Last Monday, as I boarded a commercial flight, I sneezed. I had sneezed in the car on the way to the airport, and I would sneeze more throughout the day. On my way to the W.K Kellogg Foundation's Food & Society conference, a gathering of nearly 600 "good food" advocates, and excited about the trip, I chalked my sneezes up to allergies and several hours later, checked into a hotel in San Jose and commenced to mingle with about 600 of my cohorts. We were there to discuss solutions to the problems that ail our collective and industrialized food system, one that has had a troubling couple of years in the public health arena, having been linked to epidemics like obesity and diabetes, and outbreaks of infectious diseases like E. coli and salmonella.
Wednesday afternoon, near the end of the conference, I started feeling feverish and headachy and my "allergies" theory began to wear thin. I took some aspirin and though I hated to, I ducked out of the after-dinner socializing hours earlier than I normally would have. The next morning I woke with a ragingly stuffy head and there was no denying that I was sick. As one who cringes at others who even sniffle on planes, I started feeling guilty about the afternoon's flights home, in the recycled air, next to some unsuspecting stranger.
Saturday, as the news broke about the swine flu, the Facebook pages of friends I saw at the conference started mentioning that they were sick, too. As I pushed back nagging questions about whether or not the incubation period of this flu meant it could be much more widespread than suspected, perhaps enough to have infected us, it became clear that whatever we did all have was contagious.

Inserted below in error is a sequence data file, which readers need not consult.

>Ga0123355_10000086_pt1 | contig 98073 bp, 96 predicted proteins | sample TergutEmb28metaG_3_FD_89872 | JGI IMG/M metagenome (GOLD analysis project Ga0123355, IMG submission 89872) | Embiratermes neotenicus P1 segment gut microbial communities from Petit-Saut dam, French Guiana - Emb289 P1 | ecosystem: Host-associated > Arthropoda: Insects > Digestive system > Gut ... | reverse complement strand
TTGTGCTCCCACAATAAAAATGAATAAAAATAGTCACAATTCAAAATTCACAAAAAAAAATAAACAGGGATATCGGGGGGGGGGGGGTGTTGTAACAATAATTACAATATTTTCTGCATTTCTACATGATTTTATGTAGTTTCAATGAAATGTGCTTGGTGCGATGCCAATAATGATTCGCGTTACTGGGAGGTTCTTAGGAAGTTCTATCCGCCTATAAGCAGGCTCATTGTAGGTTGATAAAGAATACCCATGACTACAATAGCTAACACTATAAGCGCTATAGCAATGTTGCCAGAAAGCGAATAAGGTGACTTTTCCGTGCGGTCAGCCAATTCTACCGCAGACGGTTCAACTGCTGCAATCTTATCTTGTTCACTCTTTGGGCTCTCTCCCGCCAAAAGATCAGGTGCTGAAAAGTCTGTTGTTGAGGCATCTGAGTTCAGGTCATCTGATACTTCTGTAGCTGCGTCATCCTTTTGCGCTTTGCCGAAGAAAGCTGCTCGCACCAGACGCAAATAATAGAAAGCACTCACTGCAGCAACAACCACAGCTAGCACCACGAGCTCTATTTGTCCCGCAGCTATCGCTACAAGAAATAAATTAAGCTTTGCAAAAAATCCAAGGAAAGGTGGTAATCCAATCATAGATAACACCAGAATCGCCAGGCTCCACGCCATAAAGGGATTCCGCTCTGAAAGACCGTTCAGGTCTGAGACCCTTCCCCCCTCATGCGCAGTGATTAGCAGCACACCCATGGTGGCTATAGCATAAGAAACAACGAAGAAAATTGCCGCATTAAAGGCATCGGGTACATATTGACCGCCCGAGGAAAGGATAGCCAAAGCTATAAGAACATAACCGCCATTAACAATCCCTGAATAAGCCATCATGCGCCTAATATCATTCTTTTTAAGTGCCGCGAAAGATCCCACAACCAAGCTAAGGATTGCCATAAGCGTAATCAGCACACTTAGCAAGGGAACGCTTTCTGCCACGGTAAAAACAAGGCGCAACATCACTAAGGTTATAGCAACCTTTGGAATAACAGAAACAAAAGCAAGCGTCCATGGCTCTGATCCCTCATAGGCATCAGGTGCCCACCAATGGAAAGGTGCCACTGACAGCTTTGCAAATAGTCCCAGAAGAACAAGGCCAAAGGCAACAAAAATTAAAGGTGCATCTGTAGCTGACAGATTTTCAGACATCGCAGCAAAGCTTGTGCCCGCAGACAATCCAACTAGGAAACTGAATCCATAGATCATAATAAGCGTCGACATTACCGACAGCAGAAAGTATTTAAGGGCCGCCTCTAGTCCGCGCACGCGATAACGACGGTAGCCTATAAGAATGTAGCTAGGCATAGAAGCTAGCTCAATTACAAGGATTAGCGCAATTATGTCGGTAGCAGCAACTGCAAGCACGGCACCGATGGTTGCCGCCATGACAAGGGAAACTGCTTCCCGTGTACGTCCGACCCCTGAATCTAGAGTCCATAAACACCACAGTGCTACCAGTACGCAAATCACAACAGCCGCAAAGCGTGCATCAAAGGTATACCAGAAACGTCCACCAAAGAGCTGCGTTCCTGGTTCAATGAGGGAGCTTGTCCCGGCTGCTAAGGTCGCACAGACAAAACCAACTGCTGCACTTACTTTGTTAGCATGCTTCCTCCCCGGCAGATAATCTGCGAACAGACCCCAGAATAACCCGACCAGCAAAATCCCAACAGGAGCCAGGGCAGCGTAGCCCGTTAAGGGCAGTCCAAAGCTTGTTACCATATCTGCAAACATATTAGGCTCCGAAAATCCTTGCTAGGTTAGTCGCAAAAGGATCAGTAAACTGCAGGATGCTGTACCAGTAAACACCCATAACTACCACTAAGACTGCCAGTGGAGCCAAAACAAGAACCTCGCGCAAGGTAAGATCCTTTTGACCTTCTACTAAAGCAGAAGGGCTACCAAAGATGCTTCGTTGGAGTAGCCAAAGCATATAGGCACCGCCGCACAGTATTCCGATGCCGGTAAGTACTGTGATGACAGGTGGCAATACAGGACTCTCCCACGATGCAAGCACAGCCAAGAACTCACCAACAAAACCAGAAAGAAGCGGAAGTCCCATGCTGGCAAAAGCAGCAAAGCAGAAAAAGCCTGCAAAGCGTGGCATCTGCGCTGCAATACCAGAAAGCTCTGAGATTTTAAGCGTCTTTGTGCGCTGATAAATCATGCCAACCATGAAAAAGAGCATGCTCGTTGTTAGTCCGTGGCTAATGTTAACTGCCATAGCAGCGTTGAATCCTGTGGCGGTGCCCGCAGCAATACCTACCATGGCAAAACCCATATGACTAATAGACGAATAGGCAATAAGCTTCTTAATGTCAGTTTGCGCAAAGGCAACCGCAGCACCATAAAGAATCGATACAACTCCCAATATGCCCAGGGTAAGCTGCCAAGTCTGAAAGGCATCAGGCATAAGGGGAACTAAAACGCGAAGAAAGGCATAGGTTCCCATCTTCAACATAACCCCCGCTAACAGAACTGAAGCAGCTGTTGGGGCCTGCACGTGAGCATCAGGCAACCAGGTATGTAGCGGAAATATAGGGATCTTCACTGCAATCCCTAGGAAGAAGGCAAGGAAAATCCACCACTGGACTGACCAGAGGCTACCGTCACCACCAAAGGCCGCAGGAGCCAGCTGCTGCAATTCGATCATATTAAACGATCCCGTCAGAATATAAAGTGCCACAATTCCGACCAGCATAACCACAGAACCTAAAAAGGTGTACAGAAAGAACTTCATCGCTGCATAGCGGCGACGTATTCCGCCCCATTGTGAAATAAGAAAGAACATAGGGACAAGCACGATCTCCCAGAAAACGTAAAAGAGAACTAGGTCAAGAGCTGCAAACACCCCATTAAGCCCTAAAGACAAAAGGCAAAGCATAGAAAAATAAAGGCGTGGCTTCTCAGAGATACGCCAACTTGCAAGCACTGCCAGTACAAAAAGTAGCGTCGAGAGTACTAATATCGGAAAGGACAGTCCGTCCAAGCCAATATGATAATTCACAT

As public health authorities around the world began to sound the alarm about the swine flu I was busy convincing myself I didn't have, so too did the crowd I'd been rubbing shoulders with in California, issuing forth a flurry of emails with links to evidence that pointed to industrial pork production practices as the likely cause of the outbreak. Tom Philpott of Grist cites the Mexican newspaper La Marcha, which in an April 15th article names a likely suspect in the hog farms run by Granjas Carroll, a subsidiary of Smithfield, the largest pork processor in the world and the subject of the 2006 Rolling Stone article Boss Hog (which points to Smithfield, among other things, as one of the worst polluters on the globe.)